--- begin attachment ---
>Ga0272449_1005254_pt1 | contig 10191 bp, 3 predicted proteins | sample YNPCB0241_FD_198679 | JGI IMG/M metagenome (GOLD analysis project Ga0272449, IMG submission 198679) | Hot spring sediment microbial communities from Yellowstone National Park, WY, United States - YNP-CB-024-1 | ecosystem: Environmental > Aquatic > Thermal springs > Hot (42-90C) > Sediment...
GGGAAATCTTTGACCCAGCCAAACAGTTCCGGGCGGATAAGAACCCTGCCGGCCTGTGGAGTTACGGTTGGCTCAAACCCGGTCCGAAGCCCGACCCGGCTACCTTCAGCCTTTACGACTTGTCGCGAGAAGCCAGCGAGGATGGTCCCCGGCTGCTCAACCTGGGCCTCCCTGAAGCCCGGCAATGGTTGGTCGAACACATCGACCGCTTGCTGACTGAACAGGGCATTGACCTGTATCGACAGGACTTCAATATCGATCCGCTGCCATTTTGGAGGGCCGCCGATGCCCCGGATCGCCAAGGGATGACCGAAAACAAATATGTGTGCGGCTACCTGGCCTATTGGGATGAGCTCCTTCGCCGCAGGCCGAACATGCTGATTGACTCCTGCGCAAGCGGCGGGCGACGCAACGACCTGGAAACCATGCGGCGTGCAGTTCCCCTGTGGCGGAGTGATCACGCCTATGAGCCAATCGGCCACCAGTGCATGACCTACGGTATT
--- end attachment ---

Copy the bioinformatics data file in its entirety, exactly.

>Ga0272449_1005254_pt1 | contig 10191 bp, 3 predicted proteins | sample YNPCB0241_FD_198679 | JGI IMG/M metagenome (GOLD analysis project Ga0272449, IMG submission 198679) | Hot spring sediment microbial communities from Yellowstone National Park, WY, United States - YNP-CB-024-1 | ecosystem: Environmental > Aquatic > Thermal springs > Hot (42-90C) > Sediment...
GGGAAATCTTTGACCCAGCCAAACAGTTCCGGGCGGATAAGAACCCTGCCGGCCTGTGGAGTTACGGTTGGCTCAAACCCGGTCCGAAGCCCGACCCGGCTACCTTCAGCCTTTACGACTTGTCGCGAGAAGCCAGCGAGGATGGTCCCCGGCTGCTCAACCTGGGCCTCCCTGAAGCCCGGCAATGGTTGGTCGAACACATCGACCGCTTGCTGACTGAACAGGGCATTGACCTGTATCGACAGGACTTCAATATCGATCCGCTGCCATTTTGGAGGGCCGCCGATGCCCCGGATCGCCAAGGGATGACCGAAAACAAATATGTGTGCGGCTACCTGGCCTATTGGGATGAGCTCCTTCGCCGCAGGCCGAACATGCTGATTGACTCCTGCGCAAGCGGCGGGCGACGCAACGACCTGGAAACCATGCGGCGTGCAGTTCCCCTGTGGCGGAGTGATCACGCCTATGAGCCAATCGGCCACCAGTGCATGACCTACGGTATT